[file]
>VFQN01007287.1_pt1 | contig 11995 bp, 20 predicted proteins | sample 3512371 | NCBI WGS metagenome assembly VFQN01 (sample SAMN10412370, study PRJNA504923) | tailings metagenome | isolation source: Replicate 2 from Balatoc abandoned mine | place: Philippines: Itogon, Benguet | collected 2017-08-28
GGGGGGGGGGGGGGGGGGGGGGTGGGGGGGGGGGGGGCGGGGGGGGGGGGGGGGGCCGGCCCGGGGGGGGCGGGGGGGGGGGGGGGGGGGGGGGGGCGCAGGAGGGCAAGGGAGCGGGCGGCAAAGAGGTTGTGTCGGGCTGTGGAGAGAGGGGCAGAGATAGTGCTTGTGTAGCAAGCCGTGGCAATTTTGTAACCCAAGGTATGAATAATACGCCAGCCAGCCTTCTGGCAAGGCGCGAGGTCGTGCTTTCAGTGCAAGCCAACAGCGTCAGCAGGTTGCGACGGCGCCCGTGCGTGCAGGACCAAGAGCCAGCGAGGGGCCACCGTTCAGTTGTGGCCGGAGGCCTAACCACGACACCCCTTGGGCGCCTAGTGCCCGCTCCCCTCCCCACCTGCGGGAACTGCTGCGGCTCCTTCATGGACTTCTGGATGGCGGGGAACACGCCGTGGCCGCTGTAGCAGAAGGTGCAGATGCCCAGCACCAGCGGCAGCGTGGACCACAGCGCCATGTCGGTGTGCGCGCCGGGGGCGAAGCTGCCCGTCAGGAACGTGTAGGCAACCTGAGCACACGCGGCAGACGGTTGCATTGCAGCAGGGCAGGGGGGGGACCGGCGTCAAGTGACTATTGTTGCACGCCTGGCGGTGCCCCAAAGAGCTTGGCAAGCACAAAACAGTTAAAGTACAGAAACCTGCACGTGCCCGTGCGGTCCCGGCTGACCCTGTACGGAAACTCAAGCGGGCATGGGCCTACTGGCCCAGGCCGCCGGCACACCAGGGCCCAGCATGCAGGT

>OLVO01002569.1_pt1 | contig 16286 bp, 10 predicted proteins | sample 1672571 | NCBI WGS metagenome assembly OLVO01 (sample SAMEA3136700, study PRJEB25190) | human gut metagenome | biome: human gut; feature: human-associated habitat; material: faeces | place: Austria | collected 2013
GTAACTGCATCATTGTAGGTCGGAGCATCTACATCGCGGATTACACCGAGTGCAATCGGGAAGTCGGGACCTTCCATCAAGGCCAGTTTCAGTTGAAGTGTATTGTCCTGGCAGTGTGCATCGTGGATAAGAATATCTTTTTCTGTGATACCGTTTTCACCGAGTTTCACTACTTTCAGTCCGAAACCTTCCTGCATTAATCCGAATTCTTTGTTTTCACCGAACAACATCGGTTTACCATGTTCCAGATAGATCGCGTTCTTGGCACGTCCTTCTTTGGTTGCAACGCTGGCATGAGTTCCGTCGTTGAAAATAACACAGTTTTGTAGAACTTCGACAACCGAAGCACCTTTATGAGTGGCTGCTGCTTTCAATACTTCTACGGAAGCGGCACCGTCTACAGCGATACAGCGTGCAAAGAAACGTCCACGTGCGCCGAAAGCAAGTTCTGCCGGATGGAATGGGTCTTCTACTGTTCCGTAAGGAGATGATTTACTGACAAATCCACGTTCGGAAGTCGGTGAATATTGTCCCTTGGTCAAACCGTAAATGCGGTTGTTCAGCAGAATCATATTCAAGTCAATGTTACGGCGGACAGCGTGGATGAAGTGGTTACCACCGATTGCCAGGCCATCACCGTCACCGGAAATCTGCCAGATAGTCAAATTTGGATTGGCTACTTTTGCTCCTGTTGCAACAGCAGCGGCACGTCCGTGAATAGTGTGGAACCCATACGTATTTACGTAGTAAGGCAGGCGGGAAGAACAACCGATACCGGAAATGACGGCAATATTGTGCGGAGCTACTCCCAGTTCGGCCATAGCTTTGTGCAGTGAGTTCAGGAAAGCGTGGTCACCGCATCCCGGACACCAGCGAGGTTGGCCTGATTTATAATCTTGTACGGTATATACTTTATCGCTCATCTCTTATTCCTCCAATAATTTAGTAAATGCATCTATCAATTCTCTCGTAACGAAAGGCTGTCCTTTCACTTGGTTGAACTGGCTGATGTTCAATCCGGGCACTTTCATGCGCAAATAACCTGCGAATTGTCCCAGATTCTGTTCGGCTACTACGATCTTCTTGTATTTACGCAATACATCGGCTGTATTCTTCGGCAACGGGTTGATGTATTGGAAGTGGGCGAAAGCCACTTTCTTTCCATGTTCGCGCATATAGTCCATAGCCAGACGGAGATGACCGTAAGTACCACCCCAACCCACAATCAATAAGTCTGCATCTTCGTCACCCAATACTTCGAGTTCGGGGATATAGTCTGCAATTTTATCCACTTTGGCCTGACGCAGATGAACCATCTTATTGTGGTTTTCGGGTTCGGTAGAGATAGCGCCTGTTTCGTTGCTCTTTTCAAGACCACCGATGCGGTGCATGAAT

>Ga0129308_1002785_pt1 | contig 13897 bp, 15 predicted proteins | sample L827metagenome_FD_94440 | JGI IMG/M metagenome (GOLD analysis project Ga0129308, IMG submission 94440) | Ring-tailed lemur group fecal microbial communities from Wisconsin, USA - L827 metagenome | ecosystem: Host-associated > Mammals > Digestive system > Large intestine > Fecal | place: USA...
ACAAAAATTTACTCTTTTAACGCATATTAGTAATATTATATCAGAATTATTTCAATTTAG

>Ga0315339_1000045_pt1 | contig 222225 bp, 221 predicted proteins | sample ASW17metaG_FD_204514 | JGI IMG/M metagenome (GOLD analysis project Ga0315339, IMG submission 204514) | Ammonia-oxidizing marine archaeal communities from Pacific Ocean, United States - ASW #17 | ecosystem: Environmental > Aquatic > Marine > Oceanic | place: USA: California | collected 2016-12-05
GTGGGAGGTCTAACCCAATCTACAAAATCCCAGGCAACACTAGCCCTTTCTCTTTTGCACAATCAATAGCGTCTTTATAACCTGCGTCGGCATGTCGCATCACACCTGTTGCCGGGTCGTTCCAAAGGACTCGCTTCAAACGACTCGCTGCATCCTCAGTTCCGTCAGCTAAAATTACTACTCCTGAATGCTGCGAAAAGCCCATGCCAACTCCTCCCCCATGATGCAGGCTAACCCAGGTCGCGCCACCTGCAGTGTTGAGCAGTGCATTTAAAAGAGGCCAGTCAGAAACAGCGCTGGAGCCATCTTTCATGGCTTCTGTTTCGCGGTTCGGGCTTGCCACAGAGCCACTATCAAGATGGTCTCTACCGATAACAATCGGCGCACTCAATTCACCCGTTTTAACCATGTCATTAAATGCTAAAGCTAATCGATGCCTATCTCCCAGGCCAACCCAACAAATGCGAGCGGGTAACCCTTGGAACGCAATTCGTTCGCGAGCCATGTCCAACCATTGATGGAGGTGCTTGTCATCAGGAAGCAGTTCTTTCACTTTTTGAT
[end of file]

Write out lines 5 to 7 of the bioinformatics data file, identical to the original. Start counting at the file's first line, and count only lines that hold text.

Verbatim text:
>Ga0129308_1002785_pt1 | contig 13897 bp, 15 predicted proteins | sample L827metagenome_FD_94440 | JGI IMG/M metagenome (GOLD analysis project Ga0129308, IMG submission 94440) | Ring-tailed lemur group fecal microbial communities from Wisconsin, USA - L827 metagenome | ecosystem: Host-associated > Mammals > Digestive system > Large intestine > Fecal | place: USA...
ACAAAAATTTACTCTTTTAACGCATATTAGTAATATTATATCAGAATTATTTCAATTTAG

>Ga0315339_1000045_pt1 | contig 222225 bp, 221 predicted proteins | sample ASW17metaG_FD_204514 | JGI IMG/M metagenome (GOLD analysis project Ga0315339, IMG submission 204514) | Ammonia-oxidizing marine archaeal communities from Pacific Ocean, United States - ASW #17 | ecosystem: Environmental > Aquatic > Marine > Oceanic | place: USA: California | collected 2016-12-05